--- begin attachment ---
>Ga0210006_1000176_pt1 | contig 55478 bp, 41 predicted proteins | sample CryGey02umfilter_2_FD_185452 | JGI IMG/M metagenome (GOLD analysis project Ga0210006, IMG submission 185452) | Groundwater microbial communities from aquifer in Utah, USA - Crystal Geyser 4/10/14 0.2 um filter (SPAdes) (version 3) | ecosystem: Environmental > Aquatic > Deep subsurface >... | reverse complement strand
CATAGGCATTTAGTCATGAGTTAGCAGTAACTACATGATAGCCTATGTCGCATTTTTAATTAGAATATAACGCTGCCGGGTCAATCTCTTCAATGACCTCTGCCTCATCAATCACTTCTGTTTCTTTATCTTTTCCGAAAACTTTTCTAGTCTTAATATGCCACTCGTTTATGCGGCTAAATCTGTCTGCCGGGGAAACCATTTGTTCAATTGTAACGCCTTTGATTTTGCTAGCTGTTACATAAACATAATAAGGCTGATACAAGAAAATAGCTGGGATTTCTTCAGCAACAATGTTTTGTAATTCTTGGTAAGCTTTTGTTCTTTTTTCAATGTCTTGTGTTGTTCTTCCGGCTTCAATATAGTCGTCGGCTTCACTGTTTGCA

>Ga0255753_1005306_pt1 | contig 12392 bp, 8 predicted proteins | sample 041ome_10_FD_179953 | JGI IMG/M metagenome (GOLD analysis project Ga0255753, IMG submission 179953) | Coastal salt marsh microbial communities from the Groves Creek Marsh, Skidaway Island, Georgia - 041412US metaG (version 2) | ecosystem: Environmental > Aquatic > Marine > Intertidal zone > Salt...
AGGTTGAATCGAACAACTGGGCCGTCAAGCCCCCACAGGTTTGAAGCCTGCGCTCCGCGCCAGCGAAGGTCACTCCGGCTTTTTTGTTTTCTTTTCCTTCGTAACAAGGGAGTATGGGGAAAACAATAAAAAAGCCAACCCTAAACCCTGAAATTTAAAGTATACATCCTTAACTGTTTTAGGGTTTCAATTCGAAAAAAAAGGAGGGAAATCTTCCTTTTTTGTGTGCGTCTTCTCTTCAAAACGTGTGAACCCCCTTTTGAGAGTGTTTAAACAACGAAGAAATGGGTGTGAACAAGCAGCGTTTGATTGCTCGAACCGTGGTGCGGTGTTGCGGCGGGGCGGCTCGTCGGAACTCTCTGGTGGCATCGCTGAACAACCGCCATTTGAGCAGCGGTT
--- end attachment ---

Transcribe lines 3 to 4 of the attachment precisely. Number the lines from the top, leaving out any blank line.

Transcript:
>Ga0255753_1005306_pt1 | contig 12392 bp, 8 predicted proteins | sample 041ome_10_FD_179953 | JGI IMG/M metagenome (GOLD analysis project Ga0255753, IMG submission 179953) | Coastal salt marsh microbial communities from the Groves Creek Marsh, Skidaway Island, Georgia - 041412US metaG (version 2) | ecosystem: Environmental > Aquatic > Marine > Intertidal zone > Salt...
AGGTTGAATCGAACAACTGGGCCGTCAAGCCCCCACAGGTTTGAAGCCTGCGCTCCGCGCCAGCGAAGGTCACTCCGGCTTTTTTGTTTTCTTTTCCTTCGTAACAAGGGAGTATGGGGAAAACAATAAAAAAGCCAACCCTAAACCCTGAAATTTAAAGTATACATCCTTAACTGTTTTAGGGTTTCAATTCGAAAAAAAAGGAGGGAAATCTTCCTTTTTTGTGTGCGTCTTCTCTTCAAAACGTGTGAACCCCCTTTTGAGAGTGTTTAAACAACGAAGAAATGGGTGTGAACAAGCAGCGTTTGATTGCTCGAACCGTGGTGCGGTGTTGCGGCGGGGCGGCTCGTCGGAACTCTCTGGTGGCATCGCTGAACAACCGCCATTTGAGCAGCGGTT